A mega-houseboat docked on Star Island isn’t a “structure,” according to the Miami-Dade property appraiser, and the county won’t demand property taxes.
MIAMI – Miami-Dade County has backed off its fight to collect property taxes on a famous Miami Beach houseboat. The property appraiser’s office on Thursday agreed to drop its effort to declare the Arkup #1, a gleaming rectangle-shaped houseboat anchored off Miami Beach’s exclusive Star Island, a “floating structure.” That means the boat’s owner won’t have to shell out a tax bill of nearly $120,000.
The decision was made five months after Macknight International, owned by British-born businessman Jonathan Brown, sued the county over the tax bill, which lawyers said violated the Florida Constitution’s ban on property taxes on vessels.
“The County’s decision to withdraw the illegal tax is a major victory not only for our client – but for all boat owners in Florida. Miami remains a boater’s paradise free of unconstitutional taxes,” Macknight’s attorneys, Ivan Abrams and Karen Lapekas, said in a statement. “We are grateful our client had the courage to speak truth to power in court and thus may have prevented further such taxation against other yacht owners.”
The Arkup, built by a company with the same name, has been touted as a state-of-the-art eco-friendly houseboat that could serve as a model for more modest neighborhoods on the water and help ease the world’s housing crunch. The gleaming rectangle-shaped houseboat anchored off Brown’s property features a luxury kitchen, spacious living room, two upstairs bedrooms, gym space and even a patio overlooking the sparkling waters of Biscayne Bay.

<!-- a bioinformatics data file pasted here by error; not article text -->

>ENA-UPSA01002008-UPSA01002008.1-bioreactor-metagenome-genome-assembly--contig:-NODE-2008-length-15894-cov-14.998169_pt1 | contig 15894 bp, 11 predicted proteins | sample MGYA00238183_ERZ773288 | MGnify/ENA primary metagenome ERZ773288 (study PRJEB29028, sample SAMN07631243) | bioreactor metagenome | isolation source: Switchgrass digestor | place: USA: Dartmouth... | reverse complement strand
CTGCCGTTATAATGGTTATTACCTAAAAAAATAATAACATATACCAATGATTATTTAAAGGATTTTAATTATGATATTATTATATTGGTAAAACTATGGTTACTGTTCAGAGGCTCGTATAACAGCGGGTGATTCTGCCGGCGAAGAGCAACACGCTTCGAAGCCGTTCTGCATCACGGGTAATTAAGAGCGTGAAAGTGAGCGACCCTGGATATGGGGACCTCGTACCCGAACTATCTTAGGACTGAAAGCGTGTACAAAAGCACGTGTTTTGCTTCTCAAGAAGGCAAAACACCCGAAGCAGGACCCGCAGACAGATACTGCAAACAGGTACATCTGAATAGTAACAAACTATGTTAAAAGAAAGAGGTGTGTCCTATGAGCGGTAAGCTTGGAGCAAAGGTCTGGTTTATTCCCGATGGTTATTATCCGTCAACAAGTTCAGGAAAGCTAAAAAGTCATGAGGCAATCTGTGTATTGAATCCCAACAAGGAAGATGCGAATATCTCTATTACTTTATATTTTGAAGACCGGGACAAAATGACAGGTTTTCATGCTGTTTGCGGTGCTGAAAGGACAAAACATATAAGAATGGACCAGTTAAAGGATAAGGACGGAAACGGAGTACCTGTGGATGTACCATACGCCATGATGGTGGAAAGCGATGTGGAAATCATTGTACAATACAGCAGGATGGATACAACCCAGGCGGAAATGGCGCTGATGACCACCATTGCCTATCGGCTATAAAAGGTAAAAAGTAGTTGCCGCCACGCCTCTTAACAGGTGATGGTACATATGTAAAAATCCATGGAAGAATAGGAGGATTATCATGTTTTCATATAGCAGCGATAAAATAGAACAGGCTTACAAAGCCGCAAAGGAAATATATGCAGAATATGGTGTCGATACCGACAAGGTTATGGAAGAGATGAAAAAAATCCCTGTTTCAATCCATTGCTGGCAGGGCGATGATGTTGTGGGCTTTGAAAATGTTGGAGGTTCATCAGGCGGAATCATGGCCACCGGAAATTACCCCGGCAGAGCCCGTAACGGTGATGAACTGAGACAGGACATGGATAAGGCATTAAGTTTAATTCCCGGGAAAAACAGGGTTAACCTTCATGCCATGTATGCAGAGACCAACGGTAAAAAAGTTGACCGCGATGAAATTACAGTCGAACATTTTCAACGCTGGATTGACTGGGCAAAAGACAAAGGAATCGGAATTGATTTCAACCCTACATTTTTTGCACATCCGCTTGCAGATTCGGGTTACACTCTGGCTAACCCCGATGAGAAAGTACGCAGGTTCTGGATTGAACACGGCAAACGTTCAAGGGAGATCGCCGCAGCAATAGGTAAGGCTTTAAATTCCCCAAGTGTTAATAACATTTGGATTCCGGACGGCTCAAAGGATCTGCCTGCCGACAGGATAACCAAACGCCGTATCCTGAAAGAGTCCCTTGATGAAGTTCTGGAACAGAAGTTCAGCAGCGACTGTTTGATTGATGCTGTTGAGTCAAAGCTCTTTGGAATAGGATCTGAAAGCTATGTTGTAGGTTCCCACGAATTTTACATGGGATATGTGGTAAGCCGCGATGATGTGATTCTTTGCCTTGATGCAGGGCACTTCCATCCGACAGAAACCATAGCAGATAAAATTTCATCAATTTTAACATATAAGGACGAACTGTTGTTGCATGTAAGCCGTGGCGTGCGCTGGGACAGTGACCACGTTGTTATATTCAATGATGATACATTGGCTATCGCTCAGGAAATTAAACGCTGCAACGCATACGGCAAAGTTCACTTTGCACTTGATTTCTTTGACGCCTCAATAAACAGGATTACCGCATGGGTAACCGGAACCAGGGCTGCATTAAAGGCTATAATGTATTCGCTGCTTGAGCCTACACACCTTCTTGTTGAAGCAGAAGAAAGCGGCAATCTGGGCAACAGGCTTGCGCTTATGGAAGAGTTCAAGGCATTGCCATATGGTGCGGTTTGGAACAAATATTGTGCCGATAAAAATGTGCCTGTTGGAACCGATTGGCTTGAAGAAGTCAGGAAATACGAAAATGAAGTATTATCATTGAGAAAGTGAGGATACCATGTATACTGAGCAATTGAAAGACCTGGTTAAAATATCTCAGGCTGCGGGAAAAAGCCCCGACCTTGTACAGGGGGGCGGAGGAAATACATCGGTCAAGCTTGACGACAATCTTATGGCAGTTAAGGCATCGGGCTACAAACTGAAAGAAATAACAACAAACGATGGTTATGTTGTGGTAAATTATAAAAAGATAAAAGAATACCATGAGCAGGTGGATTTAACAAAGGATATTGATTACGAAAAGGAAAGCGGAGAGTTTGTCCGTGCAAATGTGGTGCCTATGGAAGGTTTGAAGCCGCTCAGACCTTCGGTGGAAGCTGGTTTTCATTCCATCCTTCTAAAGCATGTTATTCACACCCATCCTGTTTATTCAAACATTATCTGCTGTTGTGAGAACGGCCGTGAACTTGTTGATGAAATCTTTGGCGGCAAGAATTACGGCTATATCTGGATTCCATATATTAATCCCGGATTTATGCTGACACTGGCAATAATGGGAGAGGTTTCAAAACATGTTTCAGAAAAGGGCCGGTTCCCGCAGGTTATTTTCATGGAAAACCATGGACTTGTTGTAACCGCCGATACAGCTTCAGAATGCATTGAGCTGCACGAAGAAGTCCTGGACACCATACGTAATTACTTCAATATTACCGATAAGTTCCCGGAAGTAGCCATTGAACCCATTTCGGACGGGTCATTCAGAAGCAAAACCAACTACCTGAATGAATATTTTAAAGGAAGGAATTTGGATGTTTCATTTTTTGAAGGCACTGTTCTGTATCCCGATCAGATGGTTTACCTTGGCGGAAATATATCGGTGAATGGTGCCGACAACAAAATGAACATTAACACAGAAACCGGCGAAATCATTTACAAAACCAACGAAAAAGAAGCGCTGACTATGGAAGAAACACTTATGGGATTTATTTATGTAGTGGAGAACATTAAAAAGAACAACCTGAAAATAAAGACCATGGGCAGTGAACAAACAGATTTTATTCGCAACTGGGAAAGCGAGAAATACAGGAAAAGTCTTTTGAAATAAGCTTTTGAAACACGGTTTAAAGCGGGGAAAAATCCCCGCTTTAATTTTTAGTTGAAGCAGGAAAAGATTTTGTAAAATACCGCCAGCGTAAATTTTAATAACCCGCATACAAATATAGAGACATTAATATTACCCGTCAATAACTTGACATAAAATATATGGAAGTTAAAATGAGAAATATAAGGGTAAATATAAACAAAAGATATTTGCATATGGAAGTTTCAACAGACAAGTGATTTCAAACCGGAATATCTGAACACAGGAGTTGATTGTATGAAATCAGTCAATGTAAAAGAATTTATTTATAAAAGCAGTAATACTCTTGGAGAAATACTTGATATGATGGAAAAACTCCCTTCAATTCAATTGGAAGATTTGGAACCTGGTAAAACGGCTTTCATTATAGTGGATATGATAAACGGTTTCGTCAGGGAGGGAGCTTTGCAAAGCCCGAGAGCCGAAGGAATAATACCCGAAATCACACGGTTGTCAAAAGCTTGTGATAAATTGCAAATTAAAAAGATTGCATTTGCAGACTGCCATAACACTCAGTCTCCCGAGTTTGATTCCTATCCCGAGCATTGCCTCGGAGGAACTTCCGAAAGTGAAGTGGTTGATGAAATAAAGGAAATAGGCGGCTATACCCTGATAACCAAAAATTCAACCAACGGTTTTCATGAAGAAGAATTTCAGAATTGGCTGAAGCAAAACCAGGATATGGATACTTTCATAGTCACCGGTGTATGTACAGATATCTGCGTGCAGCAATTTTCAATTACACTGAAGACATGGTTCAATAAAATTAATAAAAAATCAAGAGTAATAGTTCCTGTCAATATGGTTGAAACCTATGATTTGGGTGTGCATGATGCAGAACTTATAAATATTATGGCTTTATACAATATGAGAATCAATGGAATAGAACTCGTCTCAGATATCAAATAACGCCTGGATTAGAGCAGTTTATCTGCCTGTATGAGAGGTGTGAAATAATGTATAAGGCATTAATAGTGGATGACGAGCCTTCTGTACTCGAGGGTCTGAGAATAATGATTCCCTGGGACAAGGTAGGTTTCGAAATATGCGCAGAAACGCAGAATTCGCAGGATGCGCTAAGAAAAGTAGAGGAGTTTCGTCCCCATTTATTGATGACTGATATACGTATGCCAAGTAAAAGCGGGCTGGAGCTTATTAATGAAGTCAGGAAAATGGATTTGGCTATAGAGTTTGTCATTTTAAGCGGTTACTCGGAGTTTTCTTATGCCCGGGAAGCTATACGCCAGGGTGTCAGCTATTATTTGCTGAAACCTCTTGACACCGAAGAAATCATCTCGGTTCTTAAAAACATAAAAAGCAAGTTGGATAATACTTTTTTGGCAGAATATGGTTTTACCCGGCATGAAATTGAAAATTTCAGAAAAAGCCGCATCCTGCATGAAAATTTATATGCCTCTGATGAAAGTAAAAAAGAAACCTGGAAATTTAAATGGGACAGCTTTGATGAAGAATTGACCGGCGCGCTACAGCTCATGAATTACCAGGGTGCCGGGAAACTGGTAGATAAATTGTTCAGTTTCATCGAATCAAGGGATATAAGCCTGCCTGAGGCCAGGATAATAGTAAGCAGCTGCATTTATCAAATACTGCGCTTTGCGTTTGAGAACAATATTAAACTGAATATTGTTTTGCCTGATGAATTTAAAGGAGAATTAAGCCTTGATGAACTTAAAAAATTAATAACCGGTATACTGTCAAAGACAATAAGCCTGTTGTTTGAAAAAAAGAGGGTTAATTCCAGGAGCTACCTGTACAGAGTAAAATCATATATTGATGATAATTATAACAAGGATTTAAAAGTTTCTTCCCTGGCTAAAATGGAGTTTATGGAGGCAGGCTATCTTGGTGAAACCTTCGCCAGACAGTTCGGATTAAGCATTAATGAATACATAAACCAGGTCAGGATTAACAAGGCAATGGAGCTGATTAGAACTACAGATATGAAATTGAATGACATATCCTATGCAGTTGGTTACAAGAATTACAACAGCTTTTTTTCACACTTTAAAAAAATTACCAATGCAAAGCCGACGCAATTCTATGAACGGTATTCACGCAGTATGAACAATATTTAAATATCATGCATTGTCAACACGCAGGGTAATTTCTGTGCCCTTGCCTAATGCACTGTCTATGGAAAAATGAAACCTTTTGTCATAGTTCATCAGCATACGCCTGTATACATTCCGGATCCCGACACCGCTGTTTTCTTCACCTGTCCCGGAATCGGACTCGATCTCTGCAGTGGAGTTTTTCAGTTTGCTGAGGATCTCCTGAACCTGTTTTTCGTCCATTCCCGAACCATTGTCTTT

The Arkup earned write ups in the Miami Herald, Bloomberg and Forbes – and even appeared on Netflix’s “The World’s Most Amazing Vacation Rentals.”
Macknight long insisted that the Arkup was a boat, pointing out that is registered with the U.S. Coast Guard and can travel the seas at a five knots per hour. The boat’s owner even hosted three representatives from the Property Appraiser’s Office for a cruise on Biscayne Bay, to show its nautical capabilities.
The Arkup “has a means of self-locomotion and is equipped with the necessary equipment for boating, such as the required lighting, horns, radios, directional aids, and safety features,” according to a settlement agreement.
So what turned the tide? During pre-trial depositions, the three Property Appraiser reps basically agreed the Arkup was a boat.
Under the agreement, ratified Friday by Miami-Dade Circuit Judge Carlos Guzman, the boat will be taken off the tax rolls and each side will have to “bear its own costs and attorney’s fees.”
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